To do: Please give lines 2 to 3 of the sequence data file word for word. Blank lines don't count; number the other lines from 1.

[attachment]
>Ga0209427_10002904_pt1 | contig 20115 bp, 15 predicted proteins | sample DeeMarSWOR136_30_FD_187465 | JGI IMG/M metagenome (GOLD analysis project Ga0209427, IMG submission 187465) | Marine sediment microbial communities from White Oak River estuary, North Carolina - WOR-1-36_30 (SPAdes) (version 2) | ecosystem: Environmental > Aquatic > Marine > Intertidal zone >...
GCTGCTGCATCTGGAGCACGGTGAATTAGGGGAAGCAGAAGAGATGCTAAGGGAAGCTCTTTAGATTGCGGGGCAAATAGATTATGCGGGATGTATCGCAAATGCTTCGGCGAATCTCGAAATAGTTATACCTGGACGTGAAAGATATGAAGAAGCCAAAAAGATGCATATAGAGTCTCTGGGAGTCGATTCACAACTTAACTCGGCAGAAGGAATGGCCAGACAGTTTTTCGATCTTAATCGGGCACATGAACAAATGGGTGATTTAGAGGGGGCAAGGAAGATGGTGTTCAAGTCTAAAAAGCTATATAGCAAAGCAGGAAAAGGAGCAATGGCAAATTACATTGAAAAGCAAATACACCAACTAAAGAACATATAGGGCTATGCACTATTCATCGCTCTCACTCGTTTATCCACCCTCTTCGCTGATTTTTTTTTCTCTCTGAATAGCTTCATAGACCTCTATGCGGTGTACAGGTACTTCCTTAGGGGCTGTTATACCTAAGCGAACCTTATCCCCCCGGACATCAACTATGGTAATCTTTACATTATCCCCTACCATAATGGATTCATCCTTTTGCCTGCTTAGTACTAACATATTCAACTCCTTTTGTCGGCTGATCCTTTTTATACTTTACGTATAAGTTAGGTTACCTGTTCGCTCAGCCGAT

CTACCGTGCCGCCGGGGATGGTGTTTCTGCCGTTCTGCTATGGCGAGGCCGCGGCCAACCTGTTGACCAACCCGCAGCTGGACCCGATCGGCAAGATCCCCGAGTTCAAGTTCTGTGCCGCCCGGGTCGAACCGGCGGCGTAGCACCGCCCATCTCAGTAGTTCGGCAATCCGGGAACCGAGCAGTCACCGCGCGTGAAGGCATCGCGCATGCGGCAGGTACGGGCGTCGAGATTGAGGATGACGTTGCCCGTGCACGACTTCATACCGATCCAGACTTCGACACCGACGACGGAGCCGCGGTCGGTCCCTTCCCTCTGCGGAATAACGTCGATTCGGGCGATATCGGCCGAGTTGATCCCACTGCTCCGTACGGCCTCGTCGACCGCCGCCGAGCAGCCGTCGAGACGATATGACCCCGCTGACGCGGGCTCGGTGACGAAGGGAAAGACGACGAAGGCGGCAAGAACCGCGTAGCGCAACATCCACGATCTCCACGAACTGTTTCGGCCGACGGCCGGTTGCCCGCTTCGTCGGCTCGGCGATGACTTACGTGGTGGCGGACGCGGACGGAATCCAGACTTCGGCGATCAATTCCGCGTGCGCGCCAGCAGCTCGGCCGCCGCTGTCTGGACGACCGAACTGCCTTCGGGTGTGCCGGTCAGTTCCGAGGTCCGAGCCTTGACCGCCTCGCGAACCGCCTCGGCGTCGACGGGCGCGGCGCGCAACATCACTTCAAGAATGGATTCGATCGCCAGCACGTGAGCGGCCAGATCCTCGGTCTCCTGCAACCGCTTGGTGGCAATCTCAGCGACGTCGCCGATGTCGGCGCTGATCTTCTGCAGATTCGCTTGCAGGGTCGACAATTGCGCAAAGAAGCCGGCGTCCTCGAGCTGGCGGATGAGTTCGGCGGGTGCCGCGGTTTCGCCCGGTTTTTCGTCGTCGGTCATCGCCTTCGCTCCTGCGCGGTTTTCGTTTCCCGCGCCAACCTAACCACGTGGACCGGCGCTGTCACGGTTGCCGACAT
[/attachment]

GCTGCTGCATCTGGAGCACGGTGAATTAGGGGAAGCAGAAGAGATGCTAAGGGAAGCTCTTTAGATTGCGGGGCAAATAGATTATGCGGGATGTATCGCAAATGCTTCGGCGAATCTCGAAATAGTTATACCTGGACGTGAAAGATATGAAGAAGCCAAAAAGATGCATATAGAGTCTCTGGGAGTCGATTCACAACTTAACTCGGCAGAAGGAATGGCCAGACAGTTTTTCGATCTTAATCGGGCACATGAACAAATGGGTGATTTAGAGGGGGCAAGGAAGATGGTGTTCAAGTCTAAAAAGCTATATAGCAAAGCAGGAAAAGGAGCAATGGCAAATTACATTGAAAAGCAAATACACCAACTAAAGAACATATAGGGCTATGCACTATTCATCGCTCTCACTCGTTTATCCACCCTCTTCGCTGATTTTTTTTTCTCTCTGAATAGCTTCATAGACCTCTATGCGGTGTACAGGTACTTCCTTAGGGGCTGTTATACCTAAGCGAACCTTATCCCCCCGGACATCAACTATGGTAATCTTTACATTATCCCCTACCATAATGGATTCATCCTTTTGCCTGCTTAGTACTAACATATTCAACTCCTTTTGTCGGCTGATCCTTTTTATACTTTACGTATAAGTTAGGTTACCTGTTCGCTCAGCCGAT

CTACCGTGCCGCCGGGGATGGTGTTTCTGCCGTTCTGCTATGGCGAGGCCGCGGCCAACCTGTTGACCAACCCGCAGCTGGACCCGATCGGCAAGATCCCCGAGTTCAAGTTCTGTGCCGCCCGGGTCGAACCGGCGGCGTAGCACCGCCCATCTCAGTAGTTCGGCAATCCGGGAACCGAGCAGTCACCGCGCGTGAAGGCATCGCGCATGCGGCAGGTACGGGCGTCGAGATTGAGGATGACGTTGCCCGTGCACGACTTCATACCGATCCAGACTTCGACACCGACGACGGAGCCGCGGTCGGTCCCTTCCCTCTGCGGAATAACGTCGATTCGGGCGATATCGGCCGAGTTGATCCCACTGCTCCGTACGGCCTCGTCGACCGCCGCCGAGCAGCCGTCGAGACGATATGACCCCGCTGACGCGGGCTCGGTGACGAAGGGAAAGACGACGAAGGCGGCAAGAACCGCGTAGCGCAACATCCACGATCTCCACGAACTGTTTCGGCCGACGGCCGGTTGCCCGCTTCGTCGGCTCGGCGATGACTTACGTGGTGGCGGACGCGGACGGAATCCAGACTTCGGCGATCAATTCCGCGTGCGCGCCAGCAGCTCGGCCGCCGCTGTCTGGACGACCGAACTGCCTTCGGGTGTGCCGGTCAGTTCCGAGGTCCGAGCCTTGACCGCCTCGCGAACCGCCTCGGCGTCGACGGGCGCGGCGCGCAACATCACTTCAAGAATGGATTCGATCGCCAGCACGTGAGCGGCCAGATCCTCGGTCTCCTGCAACCGCTTGGTGGCAATCTCAGCGACGTCGCCGATGTCGGCGCTGATCTTCTGCAGATTCGCTTGCAGGGTCGACAATTGCGCAAAGAAGCCGGCGTCCTCGAGCTGGCGGATGAGTTCGGCGGGTGCCGCGGTTTCGCCCGGTTTTTCGTCGTCGGTCATCGCCTTCGCTCCTGCGCGGTTTTCGTTTCCCGCGCCAACCTAACCACGTGGACCGGCGCTGTCACGGTTGCCGACAT